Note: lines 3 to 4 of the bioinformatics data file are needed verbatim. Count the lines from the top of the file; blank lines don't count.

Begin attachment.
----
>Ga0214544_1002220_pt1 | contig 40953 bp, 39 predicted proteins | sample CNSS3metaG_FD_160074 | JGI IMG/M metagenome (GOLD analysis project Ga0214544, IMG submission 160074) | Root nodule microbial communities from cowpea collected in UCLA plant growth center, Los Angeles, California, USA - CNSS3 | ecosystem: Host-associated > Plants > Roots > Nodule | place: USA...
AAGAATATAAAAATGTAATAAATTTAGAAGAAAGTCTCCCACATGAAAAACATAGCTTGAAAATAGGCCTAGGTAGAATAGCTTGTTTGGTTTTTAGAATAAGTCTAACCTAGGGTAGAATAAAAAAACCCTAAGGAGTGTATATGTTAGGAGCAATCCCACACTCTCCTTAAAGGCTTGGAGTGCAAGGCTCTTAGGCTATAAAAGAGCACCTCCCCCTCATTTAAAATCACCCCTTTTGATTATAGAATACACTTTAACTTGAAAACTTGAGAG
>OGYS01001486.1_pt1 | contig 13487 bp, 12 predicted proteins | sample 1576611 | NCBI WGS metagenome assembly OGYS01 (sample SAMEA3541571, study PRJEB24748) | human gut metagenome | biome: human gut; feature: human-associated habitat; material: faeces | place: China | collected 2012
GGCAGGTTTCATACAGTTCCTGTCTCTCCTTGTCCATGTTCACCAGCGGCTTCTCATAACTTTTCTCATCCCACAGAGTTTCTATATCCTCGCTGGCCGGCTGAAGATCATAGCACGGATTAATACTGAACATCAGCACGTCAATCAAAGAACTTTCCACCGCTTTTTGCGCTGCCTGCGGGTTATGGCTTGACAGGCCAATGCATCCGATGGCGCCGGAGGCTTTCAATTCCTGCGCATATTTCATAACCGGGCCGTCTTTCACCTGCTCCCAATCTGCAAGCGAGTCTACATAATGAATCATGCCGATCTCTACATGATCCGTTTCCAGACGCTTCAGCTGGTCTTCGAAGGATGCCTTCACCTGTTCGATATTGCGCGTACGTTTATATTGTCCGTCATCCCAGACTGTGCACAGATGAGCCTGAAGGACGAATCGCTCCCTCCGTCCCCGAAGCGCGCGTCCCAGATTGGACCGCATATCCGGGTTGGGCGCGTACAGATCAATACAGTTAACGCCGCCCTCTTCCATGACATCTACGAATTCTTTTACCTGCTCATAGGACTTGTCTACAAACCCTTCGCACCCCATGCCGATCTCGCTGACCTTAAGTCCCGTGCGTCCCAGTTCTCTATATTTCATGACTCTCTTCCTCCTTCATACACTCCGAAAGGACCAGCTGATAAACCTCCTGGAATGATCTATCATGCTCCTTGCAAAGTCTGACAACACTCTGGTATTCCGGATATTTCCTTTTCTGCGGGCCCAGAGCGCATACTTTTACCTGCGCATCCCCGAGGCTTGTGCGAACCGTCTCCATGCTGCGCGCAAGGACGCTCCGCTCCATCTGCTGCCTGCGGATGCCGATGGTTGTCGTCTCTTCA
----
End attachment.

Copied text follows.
>OGYS01001486.1_pt1 | contig 13487 bp, 12 predicted proteins | sample 1576611 | NCBI WGS metagenome assembly OGYS01 (sample SAMEA3541571, study PRJEB24748) | human gut metagenome | biome: human gut; feature: human-associated habitat; material: faeces | place: China | collected 2012
GGCAGGTTTCATACAGTTCCTGTCTCTCCTTGTCCATGTTCACCAGCGGCTTCTCATAACTTTTCTCATCCCACAGAGTTTCTATATCCTCGCTGGCCGGCTGAAGATCATAGCACGGATTAATACTGAACATCAGCACGTCAATCAAAGAACTTTCCACCGCTTTTTGCGCTGCCTGCGGGTTATGGCTTGACAGGCCAATGCATCCGATGGCGCCGGAGGCTTTCAATTCCTGCGCATATTTCATAACCGGGCCGTCTTTCACCTGCTCCCAATCTGCAAGCGAGTCTACATAATGAATCATGCCGATCTCTACATGATCCGTTTCCAGACGCTTCAGCTGGTCTTCGAAGGATGCCTTCACCTGTTCGATATTGCGCGTACGTTTATATTGTCCGTCATCCCAGACTGTGCACAGATGAGCCTGAAGGACGAATCGCTCCCTCCGTCCCCGAAGCGCGCGTCCCAGATTGGACCGCATATCCGGGTTGGGCGCGTACAGATCAATACAGTTAACGCCGCCCTCTTCCATGACATCTACGAATTCTTTTACCTGCTCATAGGACTTGTCTACAAACCCTTCGCACCCCATGCCGATCTCGCTGACCTTAAGTCCCGTGCGTCCCAGTTCTCTATATTTCATGACTCTCTTCCTCCTTCATACACTCCGAAAGGACCAGCTGATAAACCTCCTGGAATGATCTATCATGCTCCTTGCAAAGTCTGACAACACTCTGGTATTCCGGATATTTCCTTTTCTGCGGGCCCAGAGCGCATACTTTTACCTGCGCATCCCCGAGGCTTGTGCGAACCGTCTCCATGCTGCGCGCAAGGACGCTCCGCTCCATCTGCTGCCTGCGGATGCCGATGGTTGTCGTCTCTTCA